Fifty Year Anniversary of a Nutritional Revolution: #WFPB

Cornell Peace Talks published a video of T. Colin Campbell reflecting on The State of Nutritional Science today in which he lays out very clearly what sets Whole Foods, Plant-Based nutrition apart from other approaches, particularly the vegan and vegetarian “trends.” It traces the history all the way back to the 1968 Indian study which first documented the mechanism of how excess protein intake promotes tumor growth. Later on, he established that not only are our protein needs much lower than traditionally thought, at around 10%, also plant-based proteins tend to inhibit tumor growth while animal-based proteins (meat, fish, fowl, dairy) tend to promote tumor growth, all of which was a key insight that led him to formulate the whole foods, plant-based nutritional paradigm as the optimal one for human beings. It all led to the publication of The China Study in 2007. In short, we are at the 50-year anniversary of these insights entering the public dialogue, and apparently Cornell University in its ultimate wisdom, and perhaps under pressure from the food industry has canceled Prof. Campbell’s nutrition class. Cornell Peace Talks is a student action dedicated to rectifying this situation.

T. Colin Campbell is the father of Whole Foods, Plant-Based nutrition.
T. Coin Campbell official photo from Center for Nutrition Studies

Since Campbell’s work is so central to the Whole Foods, Plant-Based diet in all its many forms, and in fact foundational to a large and ever-growing body of clinical work, I want to post this video here. His certificate course is always still available through his Center for Nutrition Studies. The course is helpful to anyone who wants to practice whole foods plant-based nutrition, as well as providing CEU credit for medical practitioners who prescribe or otherwise work with diets that are founded on this research.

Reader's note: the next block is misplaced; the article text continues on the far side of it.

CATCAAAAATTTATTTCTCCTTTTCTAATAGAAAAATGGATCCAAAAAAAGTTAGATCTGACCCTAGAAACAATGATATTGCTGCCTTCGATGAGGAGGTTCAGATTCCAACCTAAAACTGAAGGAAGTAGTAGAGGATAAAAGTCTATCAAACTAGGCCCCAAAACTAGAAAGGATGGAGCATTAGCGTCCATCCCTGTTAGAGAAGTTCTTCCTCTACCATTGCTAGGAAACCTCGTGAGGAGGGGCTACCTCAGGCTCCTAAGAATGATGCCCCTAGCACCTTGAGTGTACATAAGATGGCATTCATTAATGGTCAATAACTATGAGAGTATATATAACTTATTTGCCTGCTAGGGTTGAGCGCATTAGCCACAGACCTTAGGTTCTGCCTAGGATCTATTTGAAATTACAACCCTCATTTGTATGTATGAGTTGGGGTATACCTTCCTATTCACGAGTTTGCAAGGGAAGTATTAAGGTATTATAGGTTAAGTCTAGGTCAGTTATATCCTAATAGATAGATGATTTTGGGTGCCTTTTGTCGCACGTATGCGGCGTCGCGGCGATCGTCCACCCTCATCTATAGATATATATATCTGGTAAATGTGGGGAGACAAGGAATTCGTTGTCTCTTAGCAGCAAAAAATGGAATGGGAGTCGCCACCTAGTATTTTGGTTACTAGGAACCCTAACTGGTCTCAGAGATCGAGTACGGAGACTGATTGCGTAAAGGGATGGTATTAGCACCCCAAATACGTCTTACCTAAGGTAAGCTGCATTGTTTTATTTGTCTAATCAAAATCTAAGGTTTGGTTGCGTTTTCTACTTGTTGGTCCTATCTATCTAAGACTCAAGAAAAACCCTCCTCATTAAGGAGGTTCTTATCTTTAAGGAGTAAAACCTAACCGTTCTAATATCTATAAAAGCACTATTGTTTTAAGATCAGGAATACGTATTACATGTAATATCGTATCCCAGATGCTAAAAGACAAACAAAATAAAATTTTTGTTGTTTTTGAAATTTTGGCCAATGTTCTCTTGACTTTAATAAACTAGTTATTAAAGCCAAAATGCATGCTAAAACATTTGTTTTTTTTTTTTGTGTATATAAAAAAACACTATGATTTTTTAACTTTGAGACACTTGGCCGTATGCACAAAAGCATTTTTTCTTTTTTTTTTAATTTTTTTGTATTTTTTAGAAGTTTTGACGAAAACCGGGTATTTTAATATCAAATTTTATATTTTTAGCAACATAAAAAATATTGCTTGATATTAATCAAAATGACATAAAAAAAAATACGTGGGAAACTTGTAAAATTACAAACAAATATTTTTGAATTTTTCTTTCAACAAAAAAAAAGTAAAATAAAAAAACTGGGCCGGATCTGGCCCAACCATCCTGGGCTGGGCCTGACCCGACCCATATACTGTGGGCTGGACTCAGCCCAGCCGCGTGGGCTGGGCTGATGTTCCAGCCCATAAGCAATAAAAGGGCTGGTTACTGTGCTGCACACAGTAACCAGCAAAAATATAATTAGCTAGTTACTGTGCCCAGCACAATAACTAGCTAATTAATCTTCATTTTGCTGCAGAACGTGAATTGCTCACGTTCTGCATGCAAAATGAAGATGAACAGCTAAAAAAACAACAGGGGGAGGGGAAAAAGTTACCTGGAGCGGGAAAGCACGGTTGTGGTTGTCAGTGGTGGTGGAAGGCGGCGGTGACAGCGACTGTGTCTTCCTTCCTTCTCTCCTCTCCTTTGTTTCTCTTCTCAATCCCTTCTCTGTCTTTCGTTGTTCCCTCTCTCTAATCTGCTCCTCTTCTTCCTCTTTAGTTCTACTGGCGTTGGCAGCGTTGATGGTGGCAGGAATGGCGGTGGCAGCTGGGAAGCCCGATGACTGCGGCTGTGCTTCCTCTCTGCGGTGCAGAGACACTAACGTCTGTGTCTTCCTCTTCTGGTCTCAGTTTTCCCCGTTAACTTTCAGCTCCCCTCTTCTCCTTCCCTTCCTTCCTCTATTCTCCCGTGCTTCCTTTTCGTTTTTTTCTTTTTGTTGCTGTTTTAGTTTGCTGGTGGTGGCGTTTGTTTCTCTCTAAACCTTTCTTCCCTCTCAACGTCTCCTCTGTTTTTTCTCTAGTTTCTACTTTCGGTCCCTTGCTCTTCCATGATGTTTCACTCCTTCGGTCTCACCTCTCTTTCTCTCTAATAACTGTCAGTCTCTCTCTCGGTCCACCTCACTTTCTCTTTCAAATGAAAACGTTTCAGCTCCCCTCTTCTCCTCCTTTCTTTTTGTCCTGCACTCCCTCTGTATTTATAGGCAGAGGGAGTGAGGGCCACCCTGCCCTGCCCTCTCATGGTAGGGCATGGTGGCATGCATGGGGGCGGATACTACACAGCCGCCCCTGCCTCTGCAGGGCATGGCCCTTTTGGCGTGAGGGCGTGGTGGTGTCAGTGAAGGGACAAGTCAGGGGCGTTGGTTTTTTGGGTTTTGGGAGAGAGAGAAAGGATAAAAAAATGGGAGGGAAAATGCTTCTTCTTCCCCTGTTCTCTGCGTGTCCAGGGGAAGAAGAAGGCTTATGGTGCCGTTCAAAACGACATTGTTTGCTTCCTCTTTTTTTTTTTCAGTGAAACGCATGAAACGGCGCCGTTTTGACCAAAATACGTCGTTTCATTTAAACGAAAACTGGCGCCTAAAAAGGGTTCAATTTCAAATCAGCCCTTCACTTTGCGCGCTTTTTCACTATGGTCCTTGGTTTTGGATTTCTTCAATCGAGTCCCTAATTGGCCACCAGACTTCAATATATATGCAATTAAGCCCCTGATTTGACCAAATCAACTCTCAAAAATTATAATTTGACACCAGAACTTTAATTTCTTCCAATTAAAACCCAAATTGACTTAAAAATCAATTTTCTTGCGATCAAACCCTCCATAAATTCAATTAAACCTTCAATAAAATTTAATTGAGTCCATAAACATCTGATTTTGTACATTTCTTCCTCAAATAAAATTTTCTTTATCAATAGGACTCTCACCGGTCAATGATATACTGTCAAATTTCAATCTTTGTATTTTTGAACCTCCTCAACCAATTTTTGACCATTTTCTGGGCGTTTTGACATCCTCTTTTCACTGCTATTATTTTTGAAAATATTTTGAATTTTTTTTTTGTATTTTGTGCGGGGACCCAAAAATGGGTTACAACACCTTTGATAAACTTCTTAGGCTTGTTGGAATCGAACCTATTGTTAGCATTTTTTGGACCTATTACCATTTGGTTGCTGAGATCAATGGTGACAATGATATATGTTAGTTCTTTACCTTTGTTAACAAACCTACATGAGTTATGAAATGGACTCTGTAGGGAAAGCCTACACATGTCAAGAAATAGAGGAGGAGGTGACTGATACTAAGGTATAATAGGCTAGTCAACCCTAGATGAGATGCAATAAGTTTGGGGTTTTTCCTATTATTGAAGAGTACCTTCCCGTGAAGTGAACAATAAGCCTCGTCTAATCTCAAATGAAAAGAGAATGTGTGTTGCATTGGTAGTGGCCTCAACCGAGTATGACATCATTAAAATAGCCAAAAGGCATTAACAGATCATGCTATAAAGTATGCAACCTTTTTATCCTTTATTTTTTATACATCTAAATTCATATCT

KISS: Whole Foods, Plant-Based

It pays to remember just how simple the program really is, Whole Foods, Plant-Based nutrition means what it says, with the only additional provisos being no ADDED Sugar, Oil or Salt. In practice there is always the 4Leaf Survey as a simple self-diagnosis to see where our eating habits score on the scale. The 4Leaf Survey is so simple that it guides you up the ladder towards better and better nutrition. Whole means whole, i.e. minimally processed. Plant-Based means plant based. The combination means you choose brown rice over white, whole wheat over white flour, or pasta, etc. Steel-cut oats over rolled oats: actually rolled oats are interesting, because it seems to be one step processing, but it is really two, for heat devevelops in the process of rolling the oats, and that’s why they cook quicker.

Clinical practice in Whole Foods, Plant-Based regimen

As a reminder, I give here a partial list of the clinicians whose work ultimately rests (though in some cases after the fact) on Campbell’s work as the foundational nutritional science. I may update this list for a while, but it is ever-growing. The bottom line is that the growing body of clinical research is anchored in the nutritional science that defined the Whole Foods, Plant-based diet in the first place. Perhaps most importantly, it pays to realize this is not a diet, but a lifestyle.

As to contributions to evidence-based nutrition and medicine,  I should mention:

Research Implications of Prof. T. Colin Campbell’s work